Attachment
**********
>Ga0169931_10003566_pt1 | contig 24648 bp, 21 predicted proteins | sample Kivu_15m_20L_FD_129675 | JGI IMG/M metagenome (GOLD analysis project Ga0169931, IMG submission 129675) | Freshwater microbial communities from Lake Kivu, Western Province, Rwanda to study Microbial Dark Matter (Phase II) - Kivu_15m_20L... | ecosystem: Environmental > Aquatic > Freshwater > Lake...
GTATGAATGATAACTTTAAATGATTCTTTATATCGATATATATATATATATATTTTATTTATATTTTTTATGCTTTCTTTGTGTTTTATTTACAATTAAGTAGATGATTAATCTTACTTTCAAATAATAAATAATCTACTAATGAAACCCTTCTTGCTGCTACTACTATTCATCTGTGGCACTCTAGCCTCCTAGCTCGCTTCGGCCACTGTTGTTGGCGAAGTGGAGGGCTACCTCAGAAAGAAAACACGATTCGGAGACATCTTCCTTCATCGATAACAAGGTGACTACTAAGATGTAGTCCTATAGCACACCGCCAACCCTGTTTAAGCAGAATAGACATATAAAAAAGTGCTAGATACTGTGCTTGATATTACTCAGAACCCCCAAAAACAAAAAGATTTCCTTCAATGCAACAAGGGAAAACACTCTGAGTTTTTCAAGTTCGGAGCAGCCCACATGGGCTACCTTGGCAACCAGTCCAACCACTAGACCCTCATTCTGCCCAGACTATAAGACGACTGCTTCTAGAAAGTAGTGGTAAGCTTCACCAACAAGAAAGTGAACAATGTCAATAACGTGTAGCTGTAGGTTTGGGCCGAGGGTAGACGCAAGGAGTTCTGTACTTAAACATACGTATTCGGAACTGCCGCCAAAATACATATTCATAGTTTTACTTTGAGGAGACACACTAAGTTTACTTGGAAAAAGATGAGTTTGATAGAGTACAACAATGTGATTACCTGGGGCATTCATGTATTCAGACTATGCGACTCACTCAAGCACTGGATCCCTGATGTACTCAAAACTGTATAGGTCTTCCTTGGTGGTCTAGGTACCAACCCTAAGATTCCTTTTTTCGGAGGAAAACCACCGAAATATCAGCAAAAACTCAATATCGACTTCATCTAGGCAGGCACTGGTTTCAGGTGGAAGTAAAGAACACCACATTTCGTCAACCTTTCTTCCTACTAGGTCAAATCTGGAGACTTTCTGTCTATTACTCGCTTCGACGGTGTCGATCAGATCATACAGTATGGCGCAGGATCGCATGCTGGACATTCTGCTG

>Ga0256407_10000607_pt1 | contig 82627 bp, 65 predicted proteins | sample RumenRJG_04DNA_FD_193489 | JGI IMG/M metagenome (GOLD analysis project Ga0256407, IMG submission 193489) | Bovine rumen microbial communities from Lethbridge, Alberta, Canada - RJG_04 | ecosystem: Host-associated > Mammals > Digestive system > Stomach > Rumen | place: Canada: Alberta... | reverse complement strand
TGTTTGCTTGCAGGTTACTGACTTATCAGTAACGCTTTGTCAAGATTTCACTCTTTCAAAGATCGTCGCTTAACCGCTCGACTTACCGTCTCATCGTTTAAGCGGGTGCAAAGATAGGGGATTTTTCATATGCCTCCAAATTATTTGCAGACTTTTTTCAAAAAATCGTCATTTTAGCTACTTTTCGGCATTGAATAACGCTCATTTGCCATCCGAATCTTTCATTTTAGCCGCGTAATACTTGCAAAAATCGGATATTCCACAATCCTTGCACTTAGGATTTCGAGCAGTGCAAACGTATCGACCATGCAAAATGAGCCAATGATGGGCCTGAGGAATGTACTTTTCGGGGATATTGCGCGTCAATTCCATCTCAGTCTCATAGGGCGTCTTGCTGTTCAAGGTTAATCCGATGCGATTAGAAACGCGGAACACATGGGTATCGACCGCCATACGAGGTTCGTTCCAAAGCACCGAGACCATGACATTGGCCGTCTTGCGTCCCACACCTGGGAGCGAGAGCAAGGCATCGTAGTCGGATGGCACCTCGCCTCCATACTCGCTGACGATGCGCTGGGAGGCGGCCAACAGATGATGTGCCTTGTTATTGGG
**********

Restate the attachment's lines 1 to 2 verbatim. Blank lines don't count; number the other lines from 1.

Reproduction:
>Ga0169931_10003566_pt1 | contig 24648 bp, 21 predicted proteins | sample Kivu_15m_20L_FD_129675 | JGI IMG/M metagenome (GOLD analysis project Ga0169931, IMG submission 129675) | Freshwater microbial communities from Lake Kivu, Western Province, Rwanda to study Microbial Dark Matter (Phase II) - Kivu_15m_20L... | ecosystem: Environmental > Aquatic > Freshwater > Lake...
GTATGAATGATAACTTTAAATGATTCTTTATATCGATATATATATATATATATTTTATTTATATTTTTTATGCTTTCTTTGTGTTTTATTTACAATTAAGTAGATGATTAATCTTACTTTCAAATAATAAATAATCTACTAATGAAACCCTTCTTGCTGCTACTACTATTCATCTGTGGCACTCTAGCCTCCTAGCTCGCTTCGGCCACTGTTGTTGGCGAAGTGGAGGGCTACCTCAGAAAGAAAACACGATTCGGAGACATCTTCCTTCATCGATAACAAGGTGACTACTAAGATGTAGTCCTATAGCACACCGCCAACCCTGTTTAAGCAGAATAGACATATAAAAAAGTGCTAGATACTGTGCTTGATATTACTCAGAACCCCCAAAAACAAAAAGATTTCCTTCAATGCAACAAGGGAAAACACTCTGAGTTTTTCAAGTTCGGAGCAGCCCACATGGGCTACCTTGGCAACCAGTCCAACCACTAGACCCTCATTCTGCCCAGACTATAAGACGACTGCTTCTAGAAAGTAGTGGTAAGCTTCACCAACAAGAAAGTGAACAATGTCAATAACGTGTAGCTGTAGGTTTGGGCCGAGGGTAGACGCAAGGAGTTCTGTACTTAAACATACGTATTCGGAACTGCCGCCAAAATACATATTCATAGTTTTACTTTGAGGAGACACACTAAGTTTACTTGGAAAAAGATGAGTTTGATAGAGTACAACAATGTGATTACCTGGGGCATTCATGTATTCAGACTATGCGACTCACTCAAGCACTGGATCCCTGATGTACTCAAAACTGTATAGGTCTTCCTTGGTGGTCTAGGTACCAACCCTAAGATTCCTTTTTTCGGAGGAAAACCACCGAAATATCAGCAAAAACTCAATATCGACTTCATCTAGGCAGGCACTGGTTTCAGGTGGAAGTAAAGAACACCACATTTCGTCAACCTTTCTTCCTACTAGGTCAAATCTGGAGACTTTCTGTCTATTACTCGCTTCGACGGTGTCGATCAGATCATACAGTATGGCGCAGGATCGCATGCTGGACATTCTGCTG